Not Everything’s Better with Bacon

A lot of things are better with bacon — eggs, pancakes and maple bars being three great examples

By Rob Breeding

I was in one of my favorite hamburger joints the other day and noticed shakes have been added to the menu. I’m not much of a shake guy, preferring beer alongside a good burger, but adult beverages aren’t always an option.

The shakes come with a variety of mix-ins, like cookies and salted caramel. Not the kind of thing I remember from my days when I was a regular shake drinker, but apparently I missed the craft shake movement that emerged in the years since I turned to beer.

I suppose it shouldn’t come as a surprise that one of the mix ins was bacon. Actually, the new menu encourages you to add bacon to any shake.

I’m old enough to remember when bacon was something that just came with breakfast, next to eggs or pancakes. By the pancakes is where bacon had occasional liaisons with maple syrup, the most likely inspiration for the bacon-maple bar at Voodoo Doughnut in Portland, Oregon, a culinary creation that went mainstream a little more than a decade ago when food television discovered the joint. I believe this doughnut sits at the root of the “everything’s better with bacon craze.”

A lot of things are better with bacon — eggs, pancakes and maple bars being three great examples — but not everything is improved with the addition of cured and fried pig belly. I’m not on board with this shake thing and skipped it.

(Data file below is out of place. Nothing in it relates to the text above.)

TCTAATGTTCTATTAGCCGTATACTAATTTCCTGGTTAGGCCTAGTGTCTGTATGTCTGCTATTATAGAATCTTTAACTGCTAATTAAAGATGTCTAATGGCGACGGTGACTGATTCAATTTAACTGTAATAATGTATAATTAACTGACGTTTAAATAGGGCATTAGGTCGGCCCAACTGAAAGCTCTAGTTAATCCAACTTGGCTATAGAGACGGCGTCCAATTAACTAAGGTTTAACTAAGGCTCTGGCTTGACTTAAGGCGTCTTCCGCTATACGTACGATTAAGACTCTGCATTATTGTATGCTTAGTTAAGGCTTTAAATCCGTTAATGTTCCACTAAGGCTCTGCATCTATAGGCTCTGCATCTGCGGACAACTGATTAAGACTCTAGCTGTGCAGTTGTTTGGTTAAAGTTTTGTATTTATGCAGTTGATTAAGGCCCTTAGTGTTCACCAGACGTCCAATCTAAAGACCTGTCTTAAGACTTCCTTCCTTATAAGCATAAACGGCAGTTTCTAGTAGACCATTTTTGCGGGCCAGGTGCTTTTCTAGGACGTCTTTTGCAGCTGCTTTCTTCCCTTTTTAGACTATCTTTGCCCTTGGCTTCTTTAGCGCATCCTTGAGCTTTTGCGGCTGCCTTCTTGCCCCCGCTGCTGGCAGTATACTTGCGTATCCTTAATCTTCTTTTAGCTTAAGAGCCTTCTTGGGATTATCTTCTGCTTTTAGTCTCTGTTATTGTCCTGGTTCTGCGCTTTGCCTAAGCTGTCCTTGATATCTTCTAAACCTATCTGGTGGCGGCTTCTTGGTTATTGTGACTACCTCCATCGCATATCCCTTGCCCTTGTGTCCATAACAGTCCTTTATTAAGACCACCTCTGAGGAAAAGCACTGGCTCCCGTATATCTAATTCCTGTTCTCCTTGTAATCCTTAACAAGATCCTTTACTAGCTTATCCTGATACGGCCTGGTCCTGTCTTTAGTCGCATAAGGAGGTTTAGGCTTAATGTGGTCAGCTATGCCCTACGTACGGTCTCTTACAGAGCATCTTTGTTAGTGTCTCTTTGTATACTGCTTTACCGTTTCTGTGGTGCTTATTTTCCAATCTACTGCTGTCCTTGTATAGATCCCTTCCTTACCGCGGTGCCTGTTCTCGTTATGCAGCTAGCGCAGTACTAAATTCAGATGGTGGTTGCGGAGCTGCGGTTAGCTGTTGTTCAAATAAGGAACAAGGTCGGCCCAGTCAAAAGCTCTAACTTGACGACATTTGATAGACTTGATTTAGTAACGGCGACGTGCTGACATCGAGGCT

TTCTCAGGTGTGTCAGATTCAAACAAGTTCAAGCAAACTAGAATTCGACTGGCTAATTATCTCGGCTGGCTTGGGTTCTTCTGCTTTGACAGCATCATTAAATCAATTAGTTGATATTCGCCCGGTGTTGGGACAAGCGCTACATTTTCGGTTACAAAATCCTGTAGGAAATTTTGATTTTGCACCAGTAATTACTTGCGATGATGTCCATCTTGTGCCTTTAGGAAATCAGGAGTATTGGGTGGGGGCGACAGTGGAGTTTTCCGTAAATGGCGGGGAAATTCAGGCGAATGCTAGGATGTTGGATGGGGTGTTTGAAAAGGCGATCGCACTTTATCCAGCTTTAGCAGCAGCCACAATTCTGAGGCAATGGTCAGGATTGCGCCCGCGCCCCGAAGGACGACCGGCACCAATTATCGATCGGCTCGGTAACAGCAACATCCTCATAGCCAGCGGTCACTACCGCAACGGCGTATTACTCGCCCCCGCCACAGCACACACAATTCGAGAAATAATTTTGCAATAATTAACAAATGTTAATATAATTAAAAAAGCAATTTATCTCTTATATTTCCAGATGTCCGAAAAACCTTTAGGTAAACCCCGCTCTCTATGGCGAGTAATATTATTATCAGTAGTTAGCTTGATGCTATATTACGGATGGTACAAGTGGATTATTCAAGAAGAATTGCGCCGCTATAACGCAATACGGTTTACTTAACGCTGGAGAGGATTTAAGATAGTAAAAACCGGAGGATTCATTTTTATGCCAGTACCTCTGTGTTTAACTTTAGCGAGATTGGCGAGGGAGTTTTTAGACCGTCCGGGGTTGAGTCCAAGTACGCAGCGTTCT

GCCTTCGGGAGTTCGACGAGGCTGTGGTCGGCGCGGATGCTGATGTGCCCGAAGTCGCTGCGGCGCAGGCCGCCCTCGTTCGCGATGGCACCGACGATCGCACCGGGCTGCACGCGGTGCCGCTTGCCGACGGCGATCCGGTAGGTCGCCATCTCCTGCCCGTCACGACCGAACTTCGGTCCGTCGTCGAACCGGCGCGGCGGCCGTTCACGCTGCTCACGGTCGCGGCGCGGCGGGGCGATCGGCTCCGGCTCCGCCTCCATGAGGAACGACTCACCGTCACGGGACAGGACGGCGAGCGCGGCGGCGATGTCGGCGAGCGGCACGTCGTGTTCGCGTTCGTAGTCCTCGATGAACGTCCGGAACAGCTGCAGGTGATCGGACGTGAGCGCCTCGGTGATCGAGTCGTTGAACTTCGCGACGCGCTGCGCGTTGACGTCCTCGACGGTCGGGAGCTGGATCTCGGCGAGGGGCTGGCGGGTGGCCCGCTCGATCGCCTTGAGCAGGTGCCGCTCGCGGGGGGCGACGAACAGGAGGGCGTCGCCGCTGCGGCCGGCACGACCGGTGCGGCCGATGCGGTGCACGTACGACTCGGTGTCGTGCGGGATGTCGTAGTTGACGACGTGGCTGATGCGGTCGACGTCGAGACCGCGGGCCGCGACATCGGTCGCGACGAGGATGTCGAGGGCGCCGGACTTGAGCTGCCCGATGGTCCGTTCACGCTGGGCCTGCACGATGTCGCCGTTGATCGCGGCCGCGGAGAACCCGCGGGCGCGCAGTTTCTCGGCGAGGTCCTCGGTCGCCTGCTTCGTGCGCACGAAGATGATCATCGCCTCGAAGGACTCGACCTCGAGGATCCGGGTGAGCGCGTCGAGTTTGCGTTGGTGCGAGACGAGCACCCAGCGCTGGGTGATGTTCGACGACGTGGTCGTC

The bacon craze is a tawdry example of the decadence of the “unhealthy” modern food porn movement. Food is increasingly presented as a type of performance art rather than sustenance in the bleak world of food television. Recipes are overloaded with more and more “flavor,” unnecessary ingredients piled on like bacon on a shake, giving the food personality cred as being transgressive and edgy. If it just so happens that the food they’re pushing is a gateway drug to diabetes and obesity, well, they can’t be bothered with that.

Adding bacon to a shake may be edgy. More importantly, it’s proof that edgy isn’t always a good thing.

While most of food television is a wasteland, there is still some good stuff to be found. Anthony Bourdain continues to remind us of food’s link to culture, place and history on his current CNN venture. In an episode earlier this season based in Madagascar he reminded viewers how nature preserves, on one hand, can be a wonderful tool for preserving biodiversity, while on the other, a threat to the preserve’s neighbors. Those neighbors, still living a simple agrarian hunter/gatherer existence, now find themselves cut off from a place that once provided food. Sure, the preserve provides service industry jobs for a few, but that isn’t always enough to feed a village.

Bourdain remains an important voice, but now has rivals to the food television throne he long occupied. Maybe the best food show on television is now found on the Sportsman Channel: Steve Rinella’s “Meateater.” Episodes feature Rinella hunting, killing and then cooking his game. The hunting footage is familiar and realistic, his field butchery skills are impressive, and the meat is always prepared simply with the kind of respect a super food such as wild game deserves. The show often ends with Rinella and his hunting partners sitting around a campfire eating the animal they just killed. In my book that’s healthy food porn.

Speaking of game, a nice run on the chukar grounds has stocked my freezer with the perfect ingredients for a coq au vin, including a couple older birds that will take nicely to a slow braise in red wine. That slow braise is a French farm wife’s trick for making edible old roosters which had outlived their usefulness.

The dish includes chunks of pork belly — lardons — adding richness to the sometimes dry, gamey birds. This is one recipe where it’s the perfect mix in.

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